He didn’t have a choice. We all saw him trying to get out, but track marshalls aren’t allowed to get a car back on track anymore. And I think you should take a better look at last year’s Spa incident to make a better educated statement on it.

        Button the most complete driver on the grid?!? Don’t make me laugh dude, in his 11 season long career this is the only really strong performance he has ever had. In Hungary 2006, he was lucky with all the retirements around him. His wins in the 1st 6 out of 7 races were all about the early season dominance of the Brawn car. And his wins in Australia and China last year were gambles that paid off, or flukes, as we would call it. I think he did drive brilliantly yesterday, but its high time he put in a performance like that after racing in nearly 200 GPs. 1 strong race doesn’t make you the most complete driver on the grid.

        1. And your suggestion for most complete driver on the grid is ?

          1. Why, Alonso of course.

            Alonso has a long history of repeatedly doing all the things that qualify you for “most complete driver”.

            Yesterday was a fluke for Button based his entire career as well as a fluke for Alonso based on his.

            1. By reading all of comments by Alonso fans praising his performances I start to think that he is the most overrated driver on the grid.

              Be fair: OK, he has 2x WDC but he could as well has none of them if not the 2005 tyres & McLaren problems and 2006 Schumi’s engine blow. Then look how similar his carrer is to Button’s at some point. Both of them joined McLaren in their WDC defend season.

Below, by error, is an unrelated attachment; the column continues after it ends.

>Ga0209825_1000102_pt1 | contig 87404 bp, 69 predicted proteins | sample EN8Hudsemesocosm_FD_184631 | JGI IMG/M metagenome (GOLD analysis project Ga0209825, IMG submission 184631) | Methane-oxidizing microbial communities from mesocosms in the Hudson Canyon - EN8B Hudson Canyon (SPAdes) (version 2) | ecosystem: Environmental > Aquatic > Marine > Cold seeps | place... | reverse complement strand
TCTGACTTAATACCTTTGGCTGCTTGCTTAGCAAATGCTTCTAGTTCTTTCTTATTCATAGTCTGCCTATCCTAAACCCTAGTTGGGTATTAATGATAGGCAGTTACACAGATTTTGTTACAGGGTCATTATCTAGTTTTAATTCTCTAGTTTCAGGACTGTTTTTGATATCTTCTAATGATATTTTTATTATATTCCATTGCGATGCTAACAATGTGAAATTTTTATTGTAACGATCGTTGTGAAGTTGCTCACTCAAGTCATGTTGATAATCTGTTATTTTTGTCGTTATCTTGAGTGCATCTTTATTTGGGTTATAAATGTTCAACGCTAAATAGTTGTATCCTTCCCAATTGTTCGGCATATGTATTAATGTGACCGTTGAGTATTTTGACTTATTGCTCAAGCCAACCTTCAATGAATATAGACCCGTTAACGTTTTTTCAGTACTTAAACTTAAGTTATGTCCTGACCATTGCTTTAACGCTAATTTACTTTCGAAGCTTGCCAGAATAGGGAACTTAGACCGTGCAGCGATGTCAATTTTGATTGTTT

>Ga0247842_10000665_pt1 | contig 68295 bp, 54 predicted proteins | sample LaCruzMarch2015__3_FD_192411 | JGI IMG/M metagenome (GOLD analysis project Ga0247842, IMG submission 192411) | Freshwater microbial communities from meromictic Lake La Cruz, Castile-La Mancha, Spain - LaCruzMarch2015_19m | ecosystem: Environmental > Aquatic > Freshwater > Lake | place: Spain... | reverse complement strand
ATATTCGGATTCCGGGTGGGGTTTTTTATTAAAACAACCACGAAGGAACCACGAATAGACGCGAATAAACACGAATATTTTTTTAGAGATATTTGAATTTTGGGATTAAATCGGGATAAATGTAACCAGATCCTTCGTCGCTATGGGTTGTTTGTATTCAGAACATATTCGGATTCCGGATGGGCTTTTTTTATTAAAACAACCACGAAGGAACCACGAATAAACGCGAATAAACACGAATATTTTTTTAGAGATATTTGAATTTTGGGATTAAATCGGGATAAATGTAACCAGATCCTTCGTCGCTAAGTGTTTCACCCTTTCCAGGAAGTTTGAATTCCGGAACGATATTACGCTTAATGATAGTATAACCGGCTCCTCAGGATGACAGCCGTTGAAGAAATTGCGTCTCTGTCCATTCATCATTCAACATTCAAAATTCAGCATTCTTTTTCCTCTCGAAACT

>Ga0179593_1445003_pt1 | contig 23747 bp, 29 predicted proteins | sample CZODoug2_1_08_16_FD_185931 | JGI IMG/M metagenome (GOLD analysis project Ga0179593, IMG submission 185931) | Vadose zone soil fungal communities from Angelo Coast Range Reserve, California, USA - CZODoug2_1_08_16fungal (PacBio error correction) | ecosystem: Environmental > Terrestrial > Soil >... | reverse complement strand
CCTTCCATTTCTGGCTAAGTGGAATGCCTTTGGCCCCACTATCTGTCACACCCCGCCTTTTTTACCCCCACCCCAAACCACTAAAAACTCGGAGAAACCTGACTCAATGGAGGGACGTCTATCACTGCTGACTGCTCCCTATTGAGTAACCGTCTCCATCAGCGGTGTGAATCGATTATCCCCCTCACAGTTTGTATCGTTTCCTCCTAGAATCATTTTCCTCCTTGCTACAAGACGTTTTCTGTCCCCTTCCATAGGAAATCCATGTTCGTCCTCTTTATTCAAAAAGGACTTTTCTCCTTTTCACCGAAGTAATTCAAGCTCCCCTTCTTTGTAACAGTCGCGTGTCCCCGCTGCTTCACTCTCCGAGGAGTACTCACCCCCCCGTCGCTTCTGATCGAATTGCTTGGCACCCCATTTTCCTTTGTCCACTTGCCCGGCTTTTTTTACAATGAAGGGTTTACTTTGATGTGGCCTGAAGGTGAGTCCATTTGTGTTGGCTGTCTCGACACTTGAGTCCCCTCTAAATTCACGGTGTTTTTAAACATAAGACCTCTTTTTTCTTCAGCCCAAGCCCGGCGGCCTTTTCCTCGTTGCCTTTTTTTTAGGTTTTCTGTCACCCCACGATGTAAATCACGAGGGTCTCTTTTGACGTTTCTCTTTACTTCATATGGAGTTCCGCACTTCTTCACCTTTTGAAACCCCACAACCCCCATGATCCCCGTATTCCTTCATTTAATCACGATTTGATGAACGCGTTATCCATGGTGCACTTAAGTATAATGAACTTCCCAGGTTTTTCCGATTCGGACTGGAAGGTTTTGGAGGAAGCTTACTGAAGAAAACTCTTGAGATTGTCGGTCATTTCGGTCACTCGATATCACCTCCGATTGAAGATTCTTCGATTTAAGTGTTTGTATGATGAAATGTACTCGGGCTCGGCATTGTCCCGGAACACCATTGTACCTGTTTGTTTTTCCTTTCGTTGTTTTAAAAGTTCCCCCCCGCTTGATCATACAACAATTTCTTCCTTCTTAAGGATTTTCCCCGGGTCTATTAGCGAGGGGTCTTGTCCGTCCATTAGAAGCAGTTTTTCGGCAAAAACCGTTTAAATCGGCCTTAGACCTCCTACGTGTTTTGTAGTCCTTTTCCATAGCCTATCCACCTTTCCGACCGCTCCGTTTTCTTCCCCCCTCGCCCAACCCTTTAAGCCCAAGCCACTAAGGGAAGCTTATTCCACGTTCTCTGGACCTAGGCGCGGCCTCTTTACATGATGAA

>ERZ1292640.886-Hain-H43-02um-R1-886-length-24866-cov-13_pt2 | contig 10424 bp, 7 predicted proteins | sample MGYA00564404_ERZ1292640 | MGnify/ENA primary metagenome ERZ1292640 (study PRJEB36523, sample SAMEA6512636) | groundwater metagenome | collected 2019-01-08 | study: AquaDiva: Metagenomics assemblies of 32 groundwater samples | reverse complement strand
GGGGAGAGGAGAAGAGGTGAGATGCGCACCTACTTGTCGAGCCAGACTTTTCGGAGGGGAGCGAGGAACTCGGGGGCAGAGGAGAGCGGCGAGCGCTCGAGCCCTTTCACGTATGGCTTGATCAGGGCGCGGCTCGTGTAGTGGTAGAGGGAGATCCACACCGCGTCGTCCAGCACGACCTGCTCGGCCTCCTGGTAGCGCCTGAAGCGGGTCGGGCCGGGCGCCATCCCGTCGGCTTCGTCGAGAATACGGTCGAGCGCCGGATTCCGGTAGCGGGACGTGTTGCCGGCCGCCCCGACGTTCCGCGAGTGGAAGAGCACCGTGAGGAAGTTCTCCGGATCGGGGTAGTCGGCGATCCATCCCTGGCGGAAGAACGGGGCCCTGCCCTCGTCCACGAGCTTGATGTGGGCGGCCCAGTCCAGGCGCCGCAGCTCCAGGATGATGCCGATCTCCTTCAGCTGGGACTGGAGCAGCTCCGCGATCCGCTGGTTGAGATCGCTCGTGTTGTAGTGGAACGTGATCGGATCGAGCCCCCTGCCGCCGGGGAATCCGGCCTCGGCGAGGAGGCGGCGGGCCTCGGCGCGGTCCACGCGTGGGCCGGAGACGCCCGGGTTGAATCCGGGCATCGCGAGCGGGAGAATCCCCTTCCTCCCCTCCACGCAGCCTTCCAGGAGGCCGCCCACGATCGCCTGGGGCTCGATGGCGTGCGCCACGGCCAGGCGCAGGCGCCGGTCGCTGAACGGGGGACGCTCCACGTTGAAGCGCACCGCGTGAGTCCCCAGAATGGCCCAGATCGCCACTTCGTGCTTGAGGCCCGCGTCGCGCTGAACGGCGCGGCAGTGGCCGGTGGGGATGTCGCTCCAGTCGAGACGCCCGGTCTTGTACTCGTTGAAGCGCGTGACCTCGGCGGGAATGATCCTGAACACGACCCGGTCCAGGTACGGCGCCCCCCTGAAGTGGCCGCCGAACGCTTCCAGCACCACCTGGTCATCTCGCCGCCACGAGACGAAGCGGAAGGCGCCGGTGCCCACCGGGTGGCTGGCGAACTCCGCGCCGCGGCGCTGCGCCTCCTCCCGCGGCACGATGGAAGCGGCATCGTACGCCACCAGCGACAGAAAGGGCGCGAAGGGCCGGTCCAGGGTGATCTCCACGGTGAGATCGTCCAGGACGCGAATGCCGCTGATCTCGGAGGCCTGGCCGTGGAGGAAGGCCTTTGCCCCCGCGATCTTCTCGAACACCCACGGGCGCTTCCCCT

The difference is that when Alonso realised that he won’t be threatened like a number 1 star (like he was in Renault for both stints and now is in Ferrari), he gave up and started to whine. Hence Button focused on doing what he is doing best and as U all can see it’s Hamilton who’s losing his nerves.

              Even having his winning streak with Ferrari last year all of U Alonso fans have to remember that he was the one and only driver supported by Fezza while there were rivalries in both RBR and McLaren and yet he still failed to make a strategy call in Abu Dhabi and stood behind rookie Petrov to lose his WDC.

              Now please, PLEASE. I’m not arguing with Alonso’s talent or skills. I’m not pretending Button to be better driver than him (both have strenghts and weaknesses). I even won’t as by what criteria his fans are placing him alongside ones like Senna or Schumacher. But show me his single peformance as remarkable as Button’s Canada.

            2. @ lecho – You can hardly rag on Alonso for losing the title on a call that wasn’t his. He came 2nd in an F10 car that was inferior to at least the Red Bull, if not the Mclarens too.